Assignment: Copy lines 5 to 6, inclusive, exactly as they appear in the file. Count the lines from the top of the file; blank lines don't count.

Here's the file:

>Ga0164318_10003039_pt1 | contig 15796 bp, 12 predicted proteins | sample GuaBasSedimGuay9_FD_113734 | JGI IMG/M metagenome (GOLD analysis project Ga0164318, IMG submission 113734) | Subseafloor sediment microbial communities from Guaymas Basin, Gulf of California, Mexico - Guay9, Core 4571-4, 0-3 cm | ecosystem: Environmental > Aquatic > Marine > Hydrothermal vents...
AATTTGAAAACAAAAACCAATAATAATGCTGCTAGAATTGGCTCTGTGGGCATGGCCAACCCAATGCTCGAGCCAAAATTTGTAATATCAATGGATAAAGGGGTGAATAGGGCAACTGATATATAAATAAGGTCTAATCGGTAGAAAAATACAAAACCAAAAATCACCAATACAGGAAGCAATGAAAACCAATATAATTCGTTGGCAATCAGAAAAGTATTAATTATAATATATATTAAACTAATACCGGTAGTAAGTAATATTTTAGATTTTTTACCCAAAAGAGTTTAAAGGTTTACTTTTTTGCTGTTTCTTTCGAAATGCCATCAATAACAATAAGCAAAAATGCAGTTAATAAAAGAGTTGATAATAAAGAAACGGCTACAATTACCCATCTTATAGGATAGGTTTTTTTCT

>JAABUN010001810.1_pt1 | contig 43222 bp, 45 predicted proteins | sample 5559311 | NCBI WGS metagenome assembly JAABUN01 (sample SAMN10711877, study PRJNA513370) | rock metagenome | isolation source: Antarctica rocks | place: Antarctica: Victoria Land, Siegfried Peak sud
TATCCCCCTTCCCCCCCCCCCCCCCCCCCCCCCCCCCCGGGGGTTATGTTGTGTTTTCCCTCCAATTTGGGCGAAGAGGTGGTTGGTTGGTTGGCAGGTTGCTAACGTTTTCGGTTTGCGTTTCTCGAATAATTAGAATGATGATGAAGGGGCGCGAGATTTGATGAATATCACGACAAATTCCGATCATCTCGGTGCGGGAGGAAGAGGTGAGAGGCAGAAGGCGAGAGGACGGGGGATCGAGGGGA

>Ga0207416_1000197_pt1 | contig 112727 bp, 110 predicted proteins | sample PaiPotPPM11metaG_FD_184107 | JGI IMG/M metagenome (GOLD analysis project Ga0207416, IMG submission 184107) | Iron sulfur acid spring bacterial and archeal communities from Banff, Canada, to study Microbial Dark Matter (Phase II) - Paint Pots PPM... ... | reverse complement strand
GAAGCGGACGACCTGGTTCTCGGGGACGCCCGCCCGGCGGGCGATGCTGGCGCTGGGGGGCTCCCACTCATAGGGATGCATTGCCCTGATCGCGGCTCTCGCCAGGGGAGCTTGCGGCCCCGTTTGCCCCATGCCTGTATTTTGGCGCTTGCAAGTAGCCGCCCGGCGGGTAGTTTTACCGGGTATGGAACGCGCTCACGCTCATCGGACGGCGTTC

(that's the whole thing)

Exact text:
>Ga0207416_1000197_pt1 | contig 112727 bp, 110 predicted proteins | sample PaiPotPPM11metaG_FD_184107 | JGI IMG/M metagenome (GOLD analysis project Ga0207416, IMG submission 184107) | Iron sulfur acid spring bacterial and archeal communities from Banff, Canada, to study Microbial Dark Matter (Phase II) - Paint Pots PPM... ... | reverse complement strand
GAAGCGGACGACCTGGTTCTCGGGGACGCCCGCCCGGCGGGCGATGCTGGCGCTGGGGGGCTCCCACTCATAGGGATGCATTGCCCTGATCGCGGCTCTCGCCAGGGGAGCTTGCGGCCCCGTTTGCCCCATGCCTGTATTTTGGCGCTTGCAAGTAGCCGCCCGGCGGGTAGTTTTACCGGGTATGGAACGCGCTCACGCTCATCGGACGGCGTTC